12 December 2012
Cut Your Tax Bill: 11 Expert Tips to Keep More of What You Earn

Individuals and families may feel helpless when it comes time to pay taxes. The tax code is difficult to understand. However, there are steps consumers can take to lower their tax liability in the coming tax year and in subsequent years.

1. Plan for the future. The government offers several tax-sheltered investments to enable individuals to save for the future and defer paying taxes. These include 401(k) plans through work, IRAs for individuals and simplified employee pension plans (SEPs) for self-employed individuals.

If possible, make contributions to these approved tax shelters throughout the tax year. This lessens tax liability in the contribution year, and it’s easier to make many small payments than it is to make a single large payment at year’s end.

Also, older wage earners are allowed to make larger, “catch-up” contributions to these sheltered investment vehicles. Do your best to make the maximum contribution each year to prepare for a brighter future.

According to Fraser Inouye, a CPA with the Udall CPA Group in Henderson, “There are many different types of pension plans available.  Working with knowledgeable advisors when choosing the type of pension plan to implement is extremely important to make sure goals and objectives are being met.”

2. Plan for your child’s education. State 529 tax plans enable you to set aside money, after taxes are paid, to save for approved educational expenses for children, including tuition, books and equipment, room and board, and other expenses associated with higher education.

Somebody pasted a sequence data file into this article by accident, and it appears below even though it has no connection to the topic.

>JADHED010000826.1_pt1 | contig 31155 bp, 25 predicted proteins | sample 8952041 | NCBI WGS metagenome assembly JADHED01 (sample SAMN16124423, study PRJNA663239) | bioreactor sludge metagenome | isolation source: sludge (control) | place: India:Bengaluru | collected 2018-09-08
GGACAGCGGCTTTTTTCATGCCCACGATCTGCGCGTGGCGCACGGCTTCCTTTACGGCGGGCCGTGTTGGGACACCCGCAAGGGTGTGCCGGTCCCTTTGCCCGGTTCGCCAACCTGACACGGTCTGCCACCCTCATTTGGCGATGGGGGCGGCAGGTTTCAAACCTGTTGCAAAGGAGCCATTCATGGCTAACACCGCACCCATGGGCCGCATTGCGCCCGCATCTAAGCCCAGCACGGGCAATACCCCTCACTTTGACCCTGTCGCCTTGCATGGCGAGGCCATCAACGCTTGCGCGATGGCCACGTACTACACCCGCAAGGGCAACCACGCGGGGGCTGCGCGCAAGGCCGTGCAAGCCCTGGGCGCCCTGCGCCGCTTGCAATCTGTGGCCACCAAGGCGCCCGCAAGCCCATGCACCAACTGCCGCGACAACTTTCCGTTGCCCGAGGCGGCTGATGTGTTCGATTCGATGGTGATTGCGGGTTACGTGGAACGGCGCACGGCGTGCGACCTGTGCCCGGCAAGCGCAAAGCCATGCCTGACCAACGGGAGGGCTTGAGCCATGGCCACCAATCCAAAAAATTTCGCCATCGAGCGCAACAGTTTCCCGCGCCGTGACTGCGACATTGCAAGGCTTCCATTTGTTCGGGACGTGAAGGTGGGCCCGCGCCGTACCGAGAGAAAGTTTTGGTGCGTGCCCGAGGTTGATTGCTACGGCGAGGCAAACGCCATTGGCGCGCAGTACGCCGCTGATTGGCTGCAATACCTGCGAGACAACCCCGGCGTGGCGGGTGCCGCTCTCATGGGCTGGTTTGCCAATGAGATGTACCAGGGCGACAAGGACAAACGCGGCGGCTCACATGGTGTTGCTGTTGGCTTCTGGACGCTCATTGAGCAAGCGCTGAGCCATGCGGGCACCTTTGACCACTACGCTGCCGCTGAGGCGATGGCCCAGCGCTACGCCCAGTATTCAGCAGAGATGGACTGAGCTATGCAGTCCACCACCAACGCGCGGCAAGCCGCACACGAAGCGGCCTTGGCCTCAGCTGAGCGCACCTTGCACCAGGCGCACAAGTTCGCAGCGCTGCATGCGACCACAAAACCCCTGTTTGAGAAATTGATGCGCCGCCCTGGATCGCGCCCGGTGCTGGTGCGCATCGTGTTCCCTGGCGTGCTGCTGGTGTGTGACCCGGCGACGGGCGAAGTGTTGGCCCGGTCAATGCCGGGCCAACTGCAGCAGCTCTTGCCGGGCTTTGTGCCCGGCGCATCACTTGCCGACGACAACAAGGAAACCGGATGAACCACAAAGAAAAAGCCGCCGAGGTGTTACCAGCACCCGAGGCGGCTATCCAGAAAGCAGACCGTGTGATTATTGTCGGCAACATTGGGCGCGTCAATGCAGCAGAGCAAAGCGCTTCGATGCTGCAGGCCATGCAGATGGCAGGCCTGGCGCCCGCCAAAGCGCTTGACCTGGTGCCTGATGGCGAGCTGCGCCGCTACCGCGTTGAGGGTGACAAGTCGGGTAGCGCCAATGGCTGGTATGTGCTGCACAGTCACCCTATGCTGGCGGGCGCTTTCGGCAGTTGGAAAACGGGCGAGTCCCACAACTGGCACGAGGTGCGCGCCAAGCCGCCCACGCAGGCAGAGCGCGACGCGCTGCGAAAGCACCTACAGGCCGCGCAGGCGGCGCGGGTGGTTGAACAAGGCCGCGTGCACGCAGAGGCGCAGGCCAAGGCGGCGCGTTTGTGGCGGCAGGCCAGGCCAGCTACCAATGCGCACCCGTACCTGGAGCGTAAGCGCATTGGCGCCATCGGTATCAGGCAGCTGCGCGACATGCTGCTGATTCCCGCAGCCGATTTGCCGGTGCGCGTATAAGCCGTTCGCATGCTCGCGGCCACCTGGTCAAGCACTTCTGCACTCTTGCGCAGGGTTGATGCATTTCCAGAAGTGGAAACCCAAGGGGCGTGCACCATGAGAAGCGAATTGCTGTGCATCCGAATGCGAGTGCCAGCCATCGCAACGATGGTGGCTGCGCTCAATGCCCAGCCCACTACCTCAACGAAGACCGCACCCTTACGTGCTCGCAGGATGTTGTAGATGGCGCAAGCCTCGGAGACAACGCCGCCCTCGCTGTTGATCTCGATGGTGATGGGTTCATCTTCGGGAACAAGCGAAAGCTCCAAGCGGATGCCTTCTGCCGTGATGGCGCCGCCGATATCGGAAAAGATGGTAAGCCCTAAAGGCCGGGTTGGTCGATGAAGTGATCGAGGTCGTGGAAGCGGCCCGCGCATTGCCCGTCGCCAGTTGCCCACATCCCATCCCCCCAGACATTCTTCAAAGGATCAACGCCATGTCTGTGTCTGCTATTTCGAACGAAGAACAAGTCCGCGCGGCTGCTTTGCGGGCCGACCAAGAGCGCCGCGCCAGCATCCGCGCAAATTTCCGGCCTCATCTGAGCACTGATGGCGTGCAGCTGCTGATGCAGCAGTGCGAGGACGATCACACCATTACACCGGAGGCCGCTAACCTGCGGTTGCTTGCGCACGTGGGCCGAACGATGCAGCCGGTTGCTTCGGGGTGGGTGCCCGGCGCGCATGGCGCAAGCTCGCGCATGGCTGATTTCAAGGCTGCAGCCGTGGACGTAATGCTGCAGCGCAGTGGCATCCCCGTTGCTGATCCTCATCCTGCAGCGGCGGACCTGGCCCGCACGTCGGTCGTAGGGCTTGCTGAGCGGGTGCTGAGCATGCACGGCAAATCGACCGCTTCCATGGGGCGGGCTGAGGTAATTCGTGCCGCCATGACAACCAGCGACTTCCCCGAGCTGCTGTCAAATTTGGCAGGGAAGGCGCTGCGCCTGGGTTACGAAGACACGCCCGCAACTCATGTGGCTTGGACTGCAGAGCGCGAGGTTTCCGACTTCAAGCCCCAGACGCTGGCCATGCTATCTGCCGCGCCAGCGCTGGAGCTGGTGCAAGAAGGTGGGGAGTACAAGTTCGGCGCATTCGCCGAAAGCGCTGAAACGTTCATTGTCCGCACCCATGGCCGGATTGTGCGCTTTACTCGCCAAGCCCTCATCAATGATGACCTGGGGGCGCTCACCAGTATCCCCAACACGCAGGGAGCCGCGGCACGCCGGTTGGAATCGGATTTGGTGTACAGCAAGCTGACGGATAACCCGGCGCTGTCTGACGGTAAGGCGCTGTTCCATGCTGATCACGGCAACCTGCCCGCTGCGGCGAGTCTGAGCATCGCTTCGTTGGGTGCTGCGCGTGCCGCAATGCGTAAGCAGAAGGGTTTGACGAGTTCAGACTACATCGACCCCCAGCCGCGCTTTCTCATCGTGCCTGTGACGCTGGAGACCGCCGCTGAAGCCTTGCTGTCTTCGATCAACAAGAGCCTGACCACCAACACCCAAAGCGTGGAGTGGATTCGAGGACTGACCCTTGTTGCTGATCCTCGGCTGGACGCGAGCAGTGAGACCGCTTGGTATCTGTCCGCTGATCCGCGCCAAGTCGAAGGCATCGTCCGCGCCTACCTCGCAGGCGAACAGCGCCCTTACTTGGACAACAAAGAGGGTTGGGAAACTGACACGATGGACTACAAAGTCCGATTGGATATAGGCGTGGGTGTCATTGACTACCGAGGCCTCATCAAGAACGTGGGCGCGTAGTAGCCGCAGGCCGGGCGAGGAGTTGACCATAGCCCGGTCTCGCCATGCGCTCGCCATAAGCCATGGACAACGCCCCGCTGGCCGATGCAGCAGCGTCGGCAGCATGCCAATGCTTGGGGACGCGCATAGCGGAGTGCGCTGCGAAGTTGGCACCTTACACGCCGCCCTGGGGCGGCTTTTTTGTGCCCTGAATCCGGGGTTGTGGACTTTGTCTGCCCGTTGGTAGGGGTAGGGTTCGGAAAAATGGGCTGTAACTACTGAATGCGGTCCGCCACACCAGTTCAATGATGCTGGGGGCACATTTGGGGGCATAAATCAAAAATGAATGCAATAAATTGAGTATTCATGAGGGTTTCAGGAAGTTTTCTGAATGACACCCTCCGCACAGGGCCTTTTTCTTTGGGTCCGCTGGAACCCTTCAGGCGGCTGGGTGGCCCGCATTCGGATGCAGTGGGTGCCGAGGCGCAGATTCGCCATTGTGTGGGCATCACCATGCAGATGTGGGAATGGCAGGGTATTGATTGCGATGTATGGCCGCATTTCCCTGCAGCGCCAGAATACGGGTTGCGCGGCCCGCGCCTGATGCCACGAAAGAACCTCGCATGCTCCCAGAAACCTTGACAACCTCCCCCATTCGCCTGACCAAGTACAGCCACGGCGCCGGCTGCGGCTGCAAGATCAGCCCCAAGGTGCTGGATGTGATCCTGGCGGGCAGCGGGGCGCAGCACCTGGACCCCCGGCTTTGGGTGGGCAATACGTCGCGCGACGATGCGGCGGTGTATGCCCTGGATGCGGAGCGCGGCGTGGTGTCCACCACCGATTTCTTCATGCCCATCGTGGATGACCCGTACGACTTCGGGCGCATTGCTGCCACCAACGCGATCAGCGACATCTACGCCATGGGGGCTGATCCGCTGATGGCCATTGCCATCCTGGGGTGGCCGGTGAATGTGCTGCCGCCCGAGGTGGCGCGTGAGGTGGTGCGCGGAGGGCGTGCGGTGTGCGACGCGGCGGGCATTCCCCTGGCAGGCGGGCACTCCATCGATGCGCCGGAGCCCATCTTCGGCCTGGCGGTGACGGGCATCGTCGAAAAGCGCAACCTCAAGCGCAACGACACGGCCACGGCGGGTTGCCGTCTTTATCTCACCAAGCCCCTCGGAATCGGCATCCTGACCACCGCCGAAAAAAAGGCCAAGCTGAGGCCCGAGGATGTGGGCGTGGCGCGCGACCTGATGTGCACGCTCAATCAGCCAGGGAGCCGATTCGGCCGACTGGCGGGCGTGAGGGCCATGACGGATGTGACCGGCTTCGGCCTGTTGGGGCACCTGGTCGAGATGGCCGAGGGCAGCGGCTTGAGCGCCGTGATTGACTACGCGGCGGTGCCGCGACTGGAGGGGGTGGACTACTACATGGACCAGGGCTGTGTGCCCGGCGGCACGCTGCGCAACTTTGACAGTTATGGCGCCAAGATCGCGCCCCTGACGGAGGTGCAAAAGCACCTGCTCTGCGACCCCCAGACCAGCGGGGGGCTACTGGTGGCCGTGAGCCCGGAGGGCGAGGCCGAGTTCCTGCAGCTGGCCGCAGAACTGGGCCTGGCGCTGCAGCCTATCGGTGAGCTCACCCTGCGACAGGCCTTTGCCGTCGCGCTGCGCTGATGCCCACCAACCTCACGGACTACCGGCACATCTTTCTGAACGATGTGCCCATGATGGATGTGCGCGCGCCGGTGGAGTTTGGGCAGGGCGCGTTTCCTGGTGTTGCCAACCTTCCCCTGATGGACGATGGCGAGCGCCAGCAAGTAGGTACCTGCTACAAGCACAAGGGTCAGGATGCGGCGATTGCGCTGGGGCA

CPA Bradley Wallace, from Wallace Neumann and Verville, LLC in Las Vegas, states, “There is no tax deduction for putting money into these (529) plans, but they provide tax-free growth if the money in the account is used for higher education.”

So, even if your three-year-old child is toddling around the house, it’s never too early to start a 529 plan to defray education costs and to lower tax liability in the coming years. Wallace offers a suggestion. “The limit on contributions to 529 tax plans is the annual gifting exclusion of $13,000. You have the option of super-funding your plan by using up to five years of the annual gift exclusion, but be prepared to file a gift tax return with the IRS.”

3. Send your child to day camp. Summer months often require parents to arrange day care for children during summer break from school.  The cost of day camp may count toward a dependent care tax credit that lowers tax liability. There are rules and regulations associated with this tax credit. Your child must be 13 years old or younger. Overnight camps are not eligible for the tax credit.

Tax credits per child are limited to $3,000. The rate of tax credit ranges from 20% to 35% of expenses depending on your declared income. Discuss this tax break with your tax preparer to make maximum use of this tax credit.

4. Charitable deductions are tax deductible, assuming the recipient is registered as a non-profit agency and is allowed to accept tax-deductible contributions. Not all organizations qualify for this deduction, so ask before contributing to a good cause. Wallace also recommends that you “…be sure to get a written receipt from the charity to support the deduction before you file your tax return.”

5. Dependent exemptions lower your tax liability. Dependents include parents and other relatives who rely on you for living expenses including food, clothing and shelter.  Dependents must receive documented support, be American citizens, have little or no income of their own, and must have an approved relationship with the tax payer.